Saving on electricity?

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  • Thu, Mar 24, 2016 - 04:42pm

    #1

    gnltabor

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    Saving on electricity?

Electricity is the foundation of modern living.  We use it to heat, cook, light, and power devices such as phones, computers, and TV’s, toasters, coffee pots, etc.  Some people are powering yard equipment like lawn mowers, weed whackers, landscape lighting, decorative fountains, hot tubs, swimming pools, and even PEV automobiles today with electricity.  Now some of you may be using natural gas to cook, run your clothes dryer, water heater, and furnace, but even these devices today usually have electronic ignition, electric powered blowers, and electrically powered circuit boards.  When considering use of Solar PV panels to generate your electricity, it’s best to reduce your electrical consumption by installing more energy efficient appliances and lighting beforehand to reduce the amount of PV capacity you’ll need to install.  This reduces the capital outlay for your PV array and associated racking, inverters, breakers, etc.

The U.S. Energy Information Administration (EIA) reports that the average U.S. home uses about 10,000 kwh of electricity annually, with the state of Hawaii representing the low end at 6,000 kwh/yr and Louisiana on the high end with 15,500 kwh/yr.  While Hawaii’s low number partially reflects their high price of electricity and balmy weather, it also reflects their high adoption of solar PV to keep their costs down, meaning it’s not the actual average electrical consumption, but rather the average supplied from the utilities.

One of the fastest paybacks on energy efficiency is a hot water heater blanket.  This is true whether you have an electric or natural gas hot water tank.  Spending $15.00 or less on a hot water blanket will cut your energy consumption for heating water in half without changing the temperature at the tap and will achieve a payback in a few months.  Of course, dialing back the temp to around 120 degrees will prevent scalding and save money too.  Also, remember to set back the temp while away for extended periods of time such as when visiting family over the holidays or going on vacation.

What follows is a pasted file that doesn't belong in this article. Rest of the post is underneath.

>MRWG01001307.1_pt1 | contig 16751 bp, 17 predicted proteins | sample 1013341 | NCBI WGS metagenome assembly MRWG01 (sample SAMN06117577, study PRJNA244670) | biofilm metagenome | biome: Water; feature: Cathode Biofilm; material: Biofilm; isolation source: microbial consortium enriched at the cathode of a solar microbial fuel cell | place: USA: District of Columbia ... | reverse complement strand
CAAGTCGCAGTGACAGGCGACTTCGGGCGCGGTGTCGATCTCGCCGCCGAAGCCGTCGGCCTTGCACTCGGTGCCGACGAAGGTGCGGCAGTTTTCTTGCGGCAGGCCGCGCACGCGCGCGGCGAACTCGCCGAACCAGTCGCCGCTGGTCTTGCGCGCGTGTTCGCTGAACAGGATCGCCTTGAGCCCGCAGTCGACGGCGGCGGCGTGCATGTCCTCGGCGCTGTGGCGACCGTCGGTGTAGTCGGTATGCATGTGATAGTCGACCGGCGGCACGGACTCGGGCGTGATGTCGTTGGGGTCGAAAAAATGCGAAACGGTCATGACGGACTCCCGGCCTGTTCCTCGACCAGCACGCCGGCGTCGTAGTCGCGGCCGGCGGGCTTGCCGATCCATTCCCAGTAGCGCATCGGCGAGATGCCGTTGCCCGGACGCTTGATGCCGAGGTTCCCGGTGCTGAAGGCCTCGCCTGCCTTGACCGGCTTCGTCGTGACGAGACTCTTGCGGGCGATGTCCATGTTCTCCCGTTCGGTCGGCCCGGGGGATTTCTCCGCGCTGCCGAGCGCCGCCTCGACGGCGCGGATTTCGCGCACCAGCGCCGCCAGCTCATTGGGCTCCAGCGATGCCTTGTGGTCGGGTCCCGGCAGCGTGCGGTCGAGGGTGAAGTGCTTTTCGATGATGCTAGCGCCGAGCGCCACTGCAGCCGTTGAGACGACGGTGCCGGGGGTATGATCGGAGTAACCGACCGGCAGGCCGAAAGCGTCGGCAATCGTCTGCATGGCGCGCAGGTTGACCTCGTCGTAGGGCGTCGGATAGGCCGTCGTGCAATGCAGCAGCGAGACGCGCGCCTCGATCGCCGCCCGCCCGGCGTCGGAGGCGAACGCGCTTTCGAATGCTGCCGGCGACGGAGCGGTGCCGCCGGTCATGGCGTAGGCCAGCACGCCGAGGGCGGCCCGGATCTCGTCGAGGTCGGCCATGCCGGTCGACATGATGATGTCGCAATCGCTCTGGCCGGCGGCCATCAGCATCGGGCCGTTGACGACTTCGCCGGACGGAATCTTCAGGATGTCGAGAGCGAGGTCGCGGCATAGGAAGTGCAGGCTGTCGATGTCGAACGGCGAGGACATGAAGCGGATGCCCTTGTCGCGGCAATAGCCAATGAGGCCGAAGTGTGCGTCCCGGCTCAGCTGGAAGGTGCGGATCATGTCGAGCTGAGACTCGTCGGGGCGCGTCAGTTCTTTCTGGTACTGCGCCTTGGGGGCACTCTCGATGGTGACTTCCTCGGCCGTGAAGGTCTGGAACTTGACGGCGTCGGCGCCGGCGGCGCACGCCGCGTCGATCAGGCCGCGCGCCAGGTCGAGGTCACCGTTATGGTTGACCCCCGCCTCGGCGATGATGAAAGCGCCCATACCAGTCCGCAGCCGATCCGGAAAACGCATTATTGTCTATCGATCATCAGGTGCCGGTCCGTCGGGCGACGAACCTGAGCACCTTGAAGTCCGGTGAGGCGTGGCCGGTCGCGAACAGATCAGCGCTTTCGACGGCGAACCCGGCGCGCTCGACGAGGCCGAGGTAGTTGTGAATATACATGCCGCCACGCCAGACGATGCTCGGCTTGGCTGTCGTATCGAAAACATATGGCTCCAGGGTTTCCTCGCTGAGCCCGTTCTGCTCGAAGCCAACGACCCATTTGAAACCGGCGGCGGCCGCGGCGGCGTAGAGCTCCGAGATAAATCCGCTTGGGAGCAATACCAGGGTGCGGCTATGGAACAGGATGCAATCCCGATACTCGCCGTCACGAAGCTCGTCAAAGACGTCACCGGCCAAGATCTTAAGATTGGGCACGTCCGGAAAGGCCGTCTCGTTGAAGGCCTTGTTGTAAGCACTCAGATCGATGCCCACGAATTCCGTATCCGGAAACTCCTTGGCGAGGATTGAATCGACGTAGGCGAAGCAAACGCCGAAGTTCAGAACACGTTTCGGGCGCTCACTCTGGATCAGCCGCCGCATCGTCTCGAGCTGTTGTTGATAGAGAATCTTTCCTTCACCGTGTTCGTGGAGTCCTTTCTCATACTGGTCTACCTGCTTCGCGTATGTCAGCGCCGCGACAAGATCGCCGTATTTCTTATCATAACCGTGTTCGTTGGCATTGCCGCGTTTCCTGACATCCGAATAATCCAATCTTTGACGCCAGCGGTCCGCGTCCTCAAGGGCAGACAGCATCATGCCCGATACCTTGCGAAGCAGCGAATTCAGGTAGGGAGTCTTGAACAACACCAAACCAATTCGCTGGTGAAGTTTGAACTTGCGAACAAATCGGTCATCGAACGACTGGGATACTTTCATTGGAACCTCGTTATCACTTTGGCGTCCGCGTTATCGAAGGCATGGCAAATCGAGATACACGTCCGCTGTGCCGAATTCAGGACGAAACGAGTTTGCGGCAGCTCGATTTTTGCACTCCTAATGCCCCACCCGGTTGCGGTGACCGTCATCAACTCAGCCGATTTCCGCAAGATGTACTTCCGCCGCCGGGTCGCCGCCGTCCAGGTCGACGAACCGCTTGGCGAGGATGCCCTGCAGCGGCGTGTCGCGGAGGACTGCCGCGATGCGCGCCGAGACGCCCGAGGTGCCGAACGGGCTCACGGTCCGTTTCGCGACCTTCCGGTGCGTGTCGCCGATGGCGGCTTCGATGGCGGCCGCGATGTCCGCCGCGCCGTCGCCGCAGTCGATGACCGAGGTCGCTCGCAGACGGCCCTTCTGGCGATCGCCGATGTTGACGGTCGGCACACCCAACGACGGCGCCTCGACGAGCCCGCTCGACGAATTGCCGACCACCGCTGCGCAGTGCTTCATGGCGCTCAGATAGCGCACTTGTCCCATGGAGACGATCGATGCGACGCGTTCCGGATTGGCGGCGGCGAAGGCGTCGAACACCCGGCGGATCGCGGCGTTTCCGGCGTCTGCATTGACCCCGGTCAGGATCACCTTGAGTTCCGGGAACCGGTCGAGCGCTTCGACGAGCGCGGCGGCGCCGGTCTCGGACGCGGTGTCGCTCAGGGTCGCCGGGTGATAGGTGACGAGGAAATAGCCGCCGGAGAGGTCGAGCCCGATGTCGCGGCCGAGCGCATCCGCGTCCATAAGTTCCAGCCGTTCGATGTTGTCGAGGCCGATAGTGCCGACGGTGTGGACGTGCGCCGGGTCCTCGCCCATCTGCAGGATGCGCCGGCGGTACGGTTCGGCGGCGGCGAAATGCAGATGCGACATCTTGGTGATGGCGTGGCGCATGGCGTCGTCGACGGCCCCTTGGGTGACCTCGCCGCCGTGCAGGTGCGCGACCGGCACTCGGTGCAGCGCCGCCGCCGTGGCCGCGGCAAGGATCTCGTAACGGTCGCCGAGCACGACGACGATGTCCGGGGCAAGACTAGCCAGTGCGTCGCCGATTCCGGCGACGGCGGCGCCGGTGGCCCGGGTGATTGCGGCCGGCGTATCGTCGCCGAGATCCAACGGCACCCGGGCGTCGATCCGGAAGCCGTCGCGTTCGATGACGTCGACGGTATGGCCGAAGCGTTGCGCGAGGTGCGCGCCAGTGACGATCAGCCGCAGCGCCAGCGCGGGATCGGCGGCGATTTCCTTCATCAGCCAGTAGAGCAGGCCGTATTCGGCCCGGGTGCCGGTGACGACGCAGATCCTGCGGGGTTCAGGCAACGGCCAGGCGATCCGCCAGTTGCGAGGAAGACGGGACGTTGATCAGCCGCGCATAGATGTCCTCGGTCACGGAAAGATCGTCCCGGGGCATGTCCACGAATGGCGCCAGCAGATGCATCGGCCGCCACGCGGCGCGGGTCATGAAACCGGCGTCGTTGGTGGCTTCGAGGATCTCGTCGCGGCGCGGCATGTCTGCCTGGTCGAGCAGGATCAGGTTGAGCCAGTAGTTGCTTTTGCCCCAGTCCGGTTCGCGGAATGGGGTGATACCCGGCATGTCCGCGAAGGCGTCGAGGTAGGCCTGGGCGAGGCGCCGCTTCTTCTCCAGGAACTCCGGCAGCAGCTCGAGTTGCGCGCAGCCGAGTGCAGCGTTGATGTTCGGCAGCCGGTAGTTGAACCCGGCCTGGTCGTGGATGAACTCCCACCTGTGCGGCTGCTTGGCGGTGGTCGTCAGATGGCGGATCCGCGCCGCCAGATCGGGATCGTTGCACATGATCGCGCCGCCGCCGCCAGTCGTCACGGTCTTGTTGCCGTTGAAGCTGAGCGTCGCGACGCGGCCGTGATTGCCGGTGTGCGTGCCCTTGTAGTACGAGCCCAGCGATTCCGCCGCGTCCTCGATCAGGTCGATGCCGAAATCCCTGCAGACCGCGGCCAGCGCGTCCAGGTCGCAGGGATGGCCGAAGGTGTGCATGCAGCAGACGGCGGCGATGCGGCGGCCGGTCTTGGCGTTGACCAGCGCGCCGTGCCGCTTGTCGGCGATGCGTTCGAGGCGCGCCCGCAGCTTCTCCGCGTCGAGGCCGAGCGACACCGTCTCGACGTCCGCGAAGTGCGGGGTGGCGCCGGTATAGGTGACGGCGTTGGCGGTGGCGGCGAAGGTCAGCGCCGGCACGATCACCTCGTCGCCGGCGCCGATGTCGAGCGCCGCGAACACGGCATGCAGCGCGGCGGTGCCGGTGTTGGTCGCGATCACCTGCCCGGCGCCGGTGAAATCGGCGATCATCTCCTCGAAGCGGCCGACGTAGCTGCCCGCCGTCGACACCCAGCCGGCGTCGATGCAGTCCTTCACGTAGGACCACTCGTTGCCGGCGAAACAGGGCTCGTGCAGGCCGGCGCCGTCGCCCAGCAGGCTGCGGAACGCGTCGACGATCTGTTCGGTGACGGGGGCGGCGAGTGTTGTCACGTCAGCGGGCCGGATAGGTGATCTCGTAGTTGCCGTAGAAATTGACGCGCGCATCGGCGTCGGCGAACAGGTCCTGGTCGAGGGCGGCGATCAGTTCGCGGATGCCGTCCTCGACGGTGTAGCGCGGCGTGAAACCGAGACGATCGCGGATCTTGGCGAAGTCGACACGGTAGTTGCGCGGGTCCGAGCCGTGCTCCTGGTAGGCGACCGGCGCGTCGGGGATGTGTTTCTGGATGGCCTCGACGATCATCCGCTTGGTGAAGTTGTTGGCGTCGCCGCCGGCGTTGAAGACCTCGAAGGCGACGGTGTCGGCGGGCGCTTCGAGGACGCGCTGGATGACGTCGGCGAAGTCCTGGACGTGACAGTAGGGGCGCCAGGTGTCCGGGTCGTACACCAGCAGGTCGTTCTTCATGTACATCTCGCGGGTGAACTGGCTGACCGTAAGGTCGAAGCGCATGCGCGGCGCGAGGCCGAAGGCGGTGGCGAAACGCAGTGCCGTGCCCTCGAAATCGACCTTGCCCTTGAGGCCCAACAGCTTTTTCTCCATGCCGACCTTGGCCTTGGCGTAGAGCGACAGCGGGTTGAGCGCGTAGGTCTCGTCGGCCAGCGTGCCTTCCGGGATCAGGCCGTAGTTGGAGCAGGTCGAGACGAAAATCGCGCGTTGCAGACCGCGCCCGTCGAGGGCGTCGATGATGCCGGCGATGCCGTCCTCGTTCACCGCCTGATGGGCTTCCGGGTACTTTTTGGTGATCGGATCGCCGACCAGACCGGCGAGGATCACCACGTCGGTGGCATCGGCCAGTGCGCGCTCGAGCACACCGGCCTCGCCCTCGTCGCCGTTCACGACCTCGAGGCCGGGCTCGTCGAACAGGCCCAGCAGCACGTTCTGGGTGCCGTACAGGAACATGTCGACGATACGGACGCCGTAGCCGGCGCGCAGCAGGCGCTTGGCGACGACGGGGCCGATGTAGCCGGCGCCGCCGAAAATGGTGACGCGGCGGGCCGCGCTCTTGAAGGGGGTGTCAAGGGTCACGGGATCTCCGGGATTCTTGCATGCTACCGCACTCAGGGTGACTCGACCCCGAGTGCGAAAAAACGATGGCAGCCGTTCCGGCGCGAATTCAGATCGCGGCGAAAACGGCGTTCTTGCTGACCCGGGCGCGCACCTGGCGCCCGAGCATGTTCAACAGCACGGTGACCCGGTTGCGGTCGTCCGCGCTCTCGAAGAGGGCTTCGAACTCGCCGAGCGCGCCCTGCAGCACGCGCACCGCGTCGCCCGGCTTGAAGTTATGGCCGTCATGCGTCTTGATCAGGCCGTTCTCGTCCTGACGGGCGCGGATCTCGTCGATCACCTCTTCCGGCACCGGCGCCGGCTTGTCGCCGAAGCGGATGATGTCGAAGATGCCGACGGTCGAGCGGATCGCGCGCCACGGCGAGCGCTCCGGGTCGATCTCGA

Lighting typically accounts for 25% of the total electrical consumption of a home when using traditional incandescent and fluorescent tube light fixtures.  While the bulbs are more expensive, LED’s and CFL’s will drastically cut your electrical consumption versus traditional incandescent bulbs, and also have life expectancies that are 10-25x longer than classic incandescent bulbs.  One exception to this rule is when a fixture will frequently be turned on and off for periods of short durations like in a closet or powder room.  CFL’s do not hold up well under frequent, short duration usage, and electricity savings will not quickly pay for the higher costs of LED bulbs. 

A standard LED bulb with 60 watt equivalent incandescent light output will only use 9 watts while a CFL will use 13 watts.  That represents electrical consumption reductions of 85% and 78% respectively over incandescent bulbs.  While dimmer bulbs are not yet justified due to significantly higher bulb costs and a need to replace the dimmer mechanism, most other fixtures, including flood lights, can accept LED bulbs today.  3-way lamps also do not have an equivalent alternative LED or CFL bulb today.  If you can’t afford to replace all of your bulbs immediately, replace bulbs in fixtures with the highest hours of usage.  For instance, replace exterior lamp bulbs with LED’s as those typically run all night, every night.  If you have children who leave lights on in a recreation room as I do, 10 incandescent flood lamp bulbs will consume  650 watts, while LED equivalents will use only 90 watts.  If you leave certain fixtures on at night for safety or comfort, they will also be good candidates for replacement.  Likewise for lighting in frequently occupied bedrooms dining rooms, kitchens, and family rooms.  Save the old incandescents to replace burned out bulbs in low use fixtures such as closets, guest bedrooms, storage rooms, furnace rooms, garage door openers, etc.  Ballast type tube flourescent fixtures can also be replaced with LED alternatives, dropping power consumption to 40 watts for a 300 watt incandescent equivalent output.  Recessed Flourescent tube lights in kitchens are good candidates for complete fixture replacement if you have the money for such an investment.